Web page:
Pikkarala ferry wintering on the shore of Oulujoki.
  • Alassalmi Ferry, across Alassalmi strait on lake Oulujärvi between Manamansalo island and mainland
  • Arvinsalmi Ferry, across Arvinsalmi strait between the municipalities of Rääkkylä and Liperi
  • Barösund Ferry, across Barösund strait between Barölandet and Orslandet islands
  • Bergö Ferry, in Bergö
  • Eskilsö Ferry
  • Hanhivirta Ferry, in Enonkoski
  • Hirvisalmi Ferry, across Hirvisalmi strait between the mainland and Paalasmaa island in Juuka
  • Hämmärönsalmi Ferry, across Hämmärönsalmi strait (Rimito-Hanka) in Rimito, Nådendal (part of r. road 1890)
  • Högsar Ferry, between Högsar and Storlandet islands in Nagu, Väståboland (part of r. road 12019)
  • Karhun Cable Ferry, between the mainland and the island of Karhu, Ii
  • Keistiö Ferry, between Keistiö and Iniö islands in Iniö, Väståboland
  • Kivimo Ferry, between Roslax on mainland Houtskär and Kivimo islands in Houtskär, Väståboland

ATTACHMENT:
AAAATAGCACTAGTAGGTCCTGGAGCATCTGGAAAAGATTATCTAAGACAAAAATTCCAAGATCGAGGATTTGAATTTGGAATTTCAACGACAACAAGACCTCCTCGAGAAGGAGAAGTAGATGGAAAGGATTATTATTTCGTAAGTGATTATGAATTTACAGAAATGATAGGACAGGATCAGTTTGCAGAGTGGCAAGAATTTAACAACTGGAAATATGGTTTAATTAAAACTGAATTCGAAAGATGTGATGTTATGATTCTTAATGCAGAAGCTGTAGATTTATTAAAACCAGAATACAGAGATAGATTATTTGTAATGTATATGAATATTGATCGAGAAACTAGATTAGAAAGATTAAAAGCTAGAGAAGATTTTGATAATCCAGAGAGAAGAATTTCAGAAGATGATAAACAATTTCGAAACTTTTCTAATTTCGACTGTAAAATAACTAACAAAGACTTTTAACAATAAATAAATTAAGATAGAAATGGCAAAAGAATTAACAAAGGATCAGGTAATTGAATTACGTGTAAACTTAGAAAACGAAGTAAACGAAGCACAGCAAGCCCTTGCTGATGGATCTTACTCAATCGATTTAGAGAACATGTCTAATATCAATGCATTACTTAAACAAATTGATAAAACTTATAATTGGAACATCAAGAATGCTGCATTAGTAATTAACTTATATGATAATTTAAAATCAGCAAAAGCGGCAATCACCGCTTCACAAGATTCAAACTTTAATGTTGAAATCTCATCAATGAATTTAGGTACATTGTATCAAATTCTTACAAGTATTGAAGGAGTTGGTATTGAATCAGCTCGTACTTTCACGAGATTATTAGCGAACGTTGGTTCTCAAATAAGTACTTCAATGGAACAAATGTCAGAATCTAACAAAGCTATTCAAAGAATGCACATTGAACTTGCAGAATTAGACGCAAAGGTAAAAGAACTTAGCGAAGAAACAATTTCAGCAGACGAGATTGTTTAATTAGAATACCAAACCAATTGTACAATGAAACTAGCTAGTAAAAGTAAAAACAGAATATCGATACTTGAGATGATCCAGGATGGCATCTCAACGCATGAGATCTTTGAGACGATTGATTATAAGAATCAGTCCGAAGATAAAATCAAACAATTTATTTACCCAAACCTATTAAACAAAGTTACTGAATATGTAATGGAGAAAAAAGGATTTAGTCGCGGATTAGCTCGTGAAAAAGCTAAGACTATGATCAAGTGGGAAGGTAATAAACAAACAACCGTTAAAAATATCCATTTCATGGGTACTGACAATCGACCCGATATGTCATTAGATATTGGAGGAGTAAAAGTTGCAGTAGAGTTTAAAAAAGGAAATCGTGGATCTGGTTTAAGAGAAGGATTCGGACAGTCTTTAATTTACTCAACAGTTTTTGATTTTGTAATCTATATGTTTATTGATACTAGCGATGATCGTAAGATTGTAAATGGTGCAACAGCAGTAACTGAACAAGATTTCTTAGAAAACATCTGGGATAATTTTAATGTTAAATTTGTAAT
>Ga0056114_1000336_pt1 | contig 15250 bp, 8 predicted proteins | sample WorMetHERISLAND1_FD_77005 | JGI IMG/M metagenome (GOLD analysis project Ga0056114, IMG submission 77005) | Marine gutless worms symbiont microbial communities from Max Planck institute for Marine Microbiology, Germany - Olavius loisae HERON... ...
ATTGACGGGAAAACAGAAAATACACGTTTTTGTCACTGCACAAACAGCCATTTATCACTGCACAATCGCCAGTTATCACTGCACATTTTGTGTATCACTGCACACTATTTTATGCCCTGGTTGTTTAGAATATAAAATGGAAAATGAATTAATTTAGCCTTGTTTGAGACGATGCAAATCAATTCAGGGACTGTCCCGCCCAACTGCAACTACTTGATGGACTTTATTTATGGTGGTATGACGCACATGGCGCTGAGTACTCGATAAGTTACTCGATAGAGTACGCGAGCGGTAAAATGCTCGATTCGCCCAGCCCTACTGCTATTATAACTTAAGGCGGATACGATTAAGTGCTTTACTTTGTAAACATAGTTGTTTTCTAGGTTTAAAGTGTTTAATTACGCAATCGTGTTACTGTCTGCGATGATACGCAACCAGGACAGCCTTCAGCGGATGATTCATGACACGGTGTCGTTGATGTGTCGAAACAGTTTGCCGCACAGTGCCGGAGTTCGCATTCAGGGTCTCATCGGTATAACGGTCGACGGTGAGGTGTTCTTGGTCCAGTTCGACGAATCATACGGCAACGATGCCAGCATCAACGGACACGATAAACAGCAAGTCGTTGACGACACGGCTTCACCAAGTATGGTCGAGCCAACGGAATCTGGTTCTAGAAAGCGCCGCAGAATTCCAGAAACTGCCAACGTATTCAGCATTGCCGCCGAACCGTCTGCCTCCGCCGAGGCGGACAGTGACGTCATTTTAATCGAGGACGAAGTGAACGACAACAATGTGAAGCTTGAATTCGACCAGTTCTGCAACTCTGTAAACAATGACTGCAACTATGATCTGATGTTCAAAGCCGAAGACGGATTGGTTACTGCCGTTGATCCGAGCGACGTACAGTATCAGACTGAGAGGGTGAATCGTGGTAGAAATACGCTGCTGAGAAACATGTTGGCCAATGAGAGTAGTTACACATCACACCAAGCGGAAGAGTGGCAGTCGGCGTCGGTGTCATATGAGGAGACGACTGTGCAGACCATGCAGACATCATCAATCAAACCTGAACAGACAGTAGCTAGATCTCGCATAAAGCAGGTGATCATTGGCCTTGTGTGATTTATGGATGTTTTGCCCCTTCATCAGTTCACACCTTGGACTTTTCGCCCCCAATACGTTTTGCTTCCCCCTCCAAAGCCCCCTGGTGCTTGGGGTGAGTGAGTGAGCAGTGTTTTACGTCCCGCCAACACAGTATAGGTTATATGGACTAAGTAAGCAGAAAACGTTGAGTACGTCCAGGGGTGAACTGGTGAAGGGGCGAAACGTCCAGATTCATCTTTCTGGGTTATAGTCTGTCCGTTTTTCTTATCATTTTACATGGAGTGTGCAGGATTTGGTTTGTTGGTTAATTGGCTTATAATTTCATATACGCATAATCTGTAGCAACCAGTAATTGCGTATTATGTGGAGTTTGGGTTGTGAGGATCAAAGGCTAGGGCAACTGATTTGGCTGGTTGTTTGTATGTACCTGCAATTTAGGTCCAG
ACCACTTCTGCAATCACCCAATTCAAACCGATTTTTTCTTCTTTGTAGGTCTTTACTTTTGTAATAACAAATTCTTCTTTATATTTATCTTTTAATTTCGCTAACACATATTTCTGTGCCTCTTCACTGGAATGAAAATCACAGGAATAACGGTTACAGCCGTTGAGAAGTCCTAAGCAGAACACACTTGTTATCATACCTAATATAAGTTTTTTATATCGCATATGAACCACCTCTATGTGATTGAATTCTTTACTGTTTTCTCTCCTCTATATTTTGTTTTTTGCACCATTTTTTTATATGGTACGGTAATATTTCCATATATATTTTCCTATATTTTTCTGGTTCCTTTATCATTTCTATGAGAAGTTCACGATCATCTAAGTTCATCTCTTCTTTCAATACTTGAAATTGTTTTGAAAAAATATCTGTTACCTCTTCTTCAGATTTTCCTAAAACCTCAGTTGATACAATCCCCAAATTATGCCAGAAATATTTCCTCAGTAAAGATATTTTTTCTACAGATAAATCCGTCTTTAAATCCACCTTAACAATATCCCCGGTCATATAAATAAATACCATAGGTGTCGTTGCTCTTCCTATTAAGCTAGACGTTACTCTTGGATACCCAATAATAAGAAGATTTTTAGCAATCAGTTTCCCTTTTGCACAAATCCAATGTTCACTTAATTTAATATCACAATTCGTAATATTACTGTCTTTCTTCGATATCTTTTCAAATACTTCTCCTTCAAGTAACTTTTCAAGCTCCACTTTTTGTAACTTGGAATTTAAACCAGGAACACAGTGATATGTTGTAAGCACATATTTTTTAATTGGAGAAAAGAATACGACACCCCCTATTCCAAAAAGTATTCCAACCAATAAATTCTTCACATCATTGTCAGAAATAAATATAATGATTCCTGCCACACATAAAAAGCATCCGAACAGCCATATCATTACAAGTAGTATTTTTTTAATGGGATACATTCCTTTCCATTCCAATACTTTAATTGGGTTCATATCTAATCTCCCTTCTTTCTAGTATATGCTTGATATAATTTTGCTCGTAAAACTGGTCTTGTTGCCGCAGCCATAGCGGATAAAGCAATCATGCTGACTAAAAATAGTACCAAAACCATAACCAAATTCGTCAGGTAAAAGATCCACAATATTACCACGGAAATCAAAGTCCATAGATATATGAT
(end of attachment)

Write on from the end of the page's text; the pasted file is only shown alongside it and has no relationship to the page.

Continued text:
• Kokkila Ferry, between Kokkila on the mainland and Angelniemi on Kemiö island (part of r. road 1835)
  • Kyläniemi Ferry, between Utula and Kyläniemi
  • Lövö Ferry, between Kasnäs and Lövö islands in Hitis, Kimitoön (part of r. road 1830)
  • Mossala Ferry, between Björkö and Mossala islands in Houtskär, Väståboland (part of regional road 12003)
  • Pellinki Ferry, between the mainland and the island of Pellinki
  • Pettu Ferry, between Pettu and Utö islands in Finby, Salo
  • Pikkarala Ferry, across Oulujoki river in Pikkarala, Oulu
  • Puutossalmi Ferry, in Kuopio
  • Saverkeit Ferry, between mainland Houtskär and Västra Saverkeit islands in Houtskär, Väståboland (part of r. road 12005)
  • Skagen Ferry, between Jumo and Iniö islands in Iniö, Väståboland (part of r. road 12230)
  • Skåldö Ferry, between Degerö and Skåldö islands in Ekenäs, Raseborg
  • Tappuvirta Ferry, Tappuvirrantie
  • Vartsala Ferry, between Vartsala and Kivimaa islands in Gustavs (part of r. road 192)
  • Vånö Ferry, between Vånö and Attu islands in Pargas, Väståboland (part of r. road 12027)


  • Björkölinjen, across Björkösund strait between the islands of Korsö (in Kumlinge municipality) and Bockholm (in Brändö m.)
  • Embarsundlinjen, across Embarsund strait in Föglö municipality, between the islands of Finholma and Jyddö
  • Töftölinjen, across Prästösund strait between the islands of Töftö (in Vårdö municipality) and Prästö (in Sund m.)
  • Seglingelinjen, across the strait between the islands of Seglinge and Snäckö (both in Seglinge village in Kumlinge municipality)